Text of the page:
This summer I will be interning at the Nashville Symphony, the largest performing arts non-profit in Tennessee and led by Music Director Giancarlo Guerrero. Founded in 1945 by Walter Sharp, the Symphony has become a cornerstone in the artistic community of Nashville, a city known for its dedication to music. With 140 performances annually, the Symphony’s concert schedule encompasses a diverse mix of classical, pops, jazz and family programs, along with extensive community outreach efforts.

I graduated from Nashville School of the Arts, a public magnet high school, specializing in orchestral and choral music. During my time at NSA, the Nashville Symphony was crucial to my development as a young classical musician. Their community engagement programs allowed me to attend the symphony on a regular basis, learn about the historical context of the pieces performed, and interact with professional musicians who provided inspiration and helpful insight.

During my summer with the Symphony, I will act as the Education and Community Engagement intern. I will provide support for all of the day-to-day activities of the Education and Community Engagement department, which is responsible for the Symphony’s music education initiatives, children’s concerts, community partnerships, and adult education programs. I will assist in the planning of Young People’s Concerts, design activities for Pied Piper Children’s Concerts, and deliver Instrument Petting Zoo programs to local schools and summer programs. Additionally, I will gain hands-on experience by building new curriculum for the educational programs.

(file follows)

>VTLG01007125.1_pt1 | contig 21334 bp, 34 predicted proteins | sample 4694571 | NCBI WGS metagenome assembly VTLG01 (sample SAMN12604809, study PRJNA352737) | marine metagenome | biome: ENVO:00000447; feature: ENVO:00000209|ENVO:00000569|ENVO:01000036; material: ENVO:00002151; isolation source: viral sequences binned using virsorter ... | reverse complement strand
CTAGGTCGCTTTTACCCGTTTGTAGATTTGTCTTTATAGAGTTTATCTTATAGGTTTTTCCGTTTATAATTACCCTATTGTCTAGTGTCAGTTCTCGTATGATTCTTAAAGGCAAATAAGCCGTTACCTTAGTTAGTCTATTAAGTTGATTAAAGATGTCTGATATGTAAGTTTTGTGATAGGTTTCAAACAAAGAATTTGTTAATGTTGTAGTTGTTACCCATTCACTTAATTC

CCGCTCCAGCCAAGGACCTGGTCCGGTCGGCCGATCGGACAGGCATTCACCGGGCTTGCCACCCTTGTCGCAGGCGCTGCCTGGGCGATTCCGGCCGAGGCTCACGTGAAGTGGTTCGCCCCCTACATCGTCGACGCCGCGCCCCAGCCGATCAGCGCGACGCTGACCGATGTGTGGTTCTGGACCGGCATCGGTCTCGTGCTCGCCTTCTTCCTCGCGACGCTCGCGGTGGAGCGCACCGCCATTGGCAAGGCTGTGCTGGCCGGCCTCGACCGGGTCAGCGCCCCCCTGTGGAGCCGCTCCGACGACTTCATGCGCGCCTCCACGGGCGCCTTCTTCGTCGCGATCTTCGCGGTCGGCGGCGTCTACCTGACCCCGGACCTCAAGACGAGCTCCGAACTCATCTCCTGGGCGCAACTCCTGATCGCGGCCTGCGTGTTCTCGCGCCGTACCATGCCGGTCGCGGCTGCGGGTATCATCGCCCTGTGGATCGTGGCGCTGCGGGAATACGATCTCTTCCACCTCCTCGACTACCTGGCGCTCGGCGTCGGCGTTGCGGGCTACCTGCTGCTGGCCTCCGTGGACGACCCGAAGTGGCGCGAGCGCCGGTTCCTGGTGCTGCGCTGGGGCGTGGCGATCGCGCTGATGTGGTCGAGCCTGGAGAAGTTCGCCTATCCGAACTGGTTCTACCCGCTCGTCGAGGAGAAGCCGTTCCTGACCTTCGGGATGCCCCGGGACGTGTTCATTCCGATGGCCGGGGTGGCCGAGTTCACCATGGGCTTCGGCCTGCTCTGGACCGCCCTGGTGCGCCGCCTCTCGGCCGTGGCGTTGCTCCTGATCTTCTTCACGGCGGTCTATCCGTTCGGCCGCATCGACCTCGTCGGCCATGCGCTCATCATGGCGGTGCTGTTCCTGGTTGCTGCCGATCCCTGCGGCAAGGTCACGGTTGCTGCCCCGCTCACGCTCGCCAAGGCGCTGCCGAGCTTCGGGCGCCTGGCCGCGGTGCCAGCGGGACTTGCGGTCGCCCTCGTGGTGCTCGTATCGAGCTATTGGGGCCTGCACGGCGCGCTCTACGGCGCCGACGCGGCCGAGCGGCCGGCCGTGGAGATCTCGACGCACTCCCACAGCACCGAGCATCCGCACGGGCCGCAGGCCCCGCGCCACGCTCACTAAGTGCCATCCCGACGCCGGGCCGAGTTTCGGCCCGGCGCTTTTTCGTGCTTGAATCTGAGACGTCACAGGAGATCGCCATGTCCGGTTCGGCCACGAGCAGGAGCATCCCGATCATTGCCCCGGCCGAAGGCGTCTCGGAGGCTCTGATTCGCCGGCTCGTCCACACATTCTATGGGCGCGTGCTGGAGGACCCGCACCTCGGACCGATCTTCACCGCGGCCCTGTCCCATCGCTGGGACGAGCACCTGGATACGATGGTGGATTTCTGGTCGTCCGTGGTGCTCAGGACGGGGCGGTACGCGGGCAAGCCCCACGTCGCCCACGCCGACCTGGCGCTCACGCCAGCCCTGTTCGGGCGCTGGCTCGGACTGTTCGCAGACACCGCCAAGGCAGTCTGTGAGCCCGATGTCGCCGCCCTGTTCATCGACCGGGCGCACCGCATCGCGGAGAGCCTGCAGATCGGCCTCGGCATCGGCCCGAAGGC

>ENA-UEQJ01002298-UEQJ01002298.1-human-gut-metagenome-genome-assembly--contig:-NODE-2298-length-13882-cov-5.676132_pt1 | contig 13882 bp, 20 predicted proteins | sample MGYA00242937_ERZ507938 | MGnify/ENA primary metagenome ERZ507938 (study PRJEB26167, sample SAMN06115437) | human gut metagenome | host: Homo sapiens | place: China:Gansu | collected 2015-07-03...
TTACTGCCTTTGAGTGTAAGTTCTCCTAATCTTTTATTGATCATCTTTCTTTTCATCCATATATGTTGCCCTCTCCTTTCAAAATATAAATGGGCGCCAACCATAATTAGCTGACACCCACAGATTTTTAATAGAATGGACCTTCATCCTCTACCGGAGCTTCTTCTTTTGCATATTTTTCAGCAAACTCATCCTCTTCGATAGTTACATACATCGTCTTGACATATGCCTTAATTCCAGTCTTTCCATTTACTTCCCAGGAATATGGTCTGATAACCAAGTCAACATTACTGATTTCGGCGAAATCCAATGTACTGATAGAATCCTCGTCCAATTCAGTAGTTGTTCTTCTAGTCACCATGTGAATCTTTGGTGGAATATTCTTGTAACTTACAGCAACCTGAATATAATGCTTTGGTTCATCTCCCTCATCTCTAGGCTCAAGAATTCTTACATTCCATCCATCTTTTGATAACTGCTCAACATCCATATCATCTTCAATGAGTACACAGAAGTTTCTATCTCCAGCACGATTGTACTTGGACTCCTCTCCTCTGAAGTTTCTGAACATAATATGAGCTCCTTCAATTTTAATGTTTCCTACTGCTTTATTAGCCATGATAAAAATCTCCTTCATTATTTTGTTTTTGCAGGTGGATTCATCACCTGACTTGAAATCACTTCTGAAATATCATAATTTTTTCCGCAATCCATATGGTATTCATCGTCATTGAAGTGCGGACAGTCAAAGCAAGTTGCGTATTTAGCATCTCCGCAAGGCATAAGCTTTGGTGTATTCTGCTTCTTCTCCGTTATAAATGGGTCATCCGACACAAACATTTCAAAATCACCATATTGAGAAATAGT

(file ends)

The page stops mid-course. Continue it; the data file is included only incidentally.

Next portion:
How To Use A Condom

My name is Layla Entrikin, and I’m a sophomore studying public health. I recently re-watched the film Mean Girls, and laughed just as hard as I did the first time at Coach Carr telling students “Don’t have sex – you will get pregnant, and you will die.” It’s these kinds of myths and untruths I hope to help dispel this summer as sexuality educator for the Masakhane Center, in Newark, NJ.

The Masakhane Center aims to provide youth with sex-position education (meaning no shaming, hiding, or flat out lying). Everyone has the right to happy, health sex life. The Center provides workshops and trainings on a variety of topics, ranging from first-time sex to pregnancy options (as well as the more traditional STI & STD prevention).

As a sexuality health educator, I’ll be working with other interns to not only run a workshop series, but to also help create some of the curriculum. We all get to work on a project of our choice for the center, to be determined with my supervisor. For the first couple of weeks, though, I’m doing some intense intern training. I’m excited to see what we have in store.

I found my internship through, randomly enough. I sort of excepted to have to do some kind of finagling with personal connections, but I honestly just read the description and sent in my resume. My supervisor contacted my within 48 hours. We did a phone interview, and it was basically a done deal (to be fair, sex-education is right up my ally).

I hope that this summer I can really hone in on my teaching skills. I’m excited to be able to work with kids of varying ages. I think sexual health education provides individuals with some of the most empowering knowledge. In order to walk in the world with confidence, you need to feel comfortable in your own skin and understand your own body. I really hope to make a positive impact on these kids. I want to give them the tools to understand their wants, needs, and desires – and then to use those tools to make healthy choices.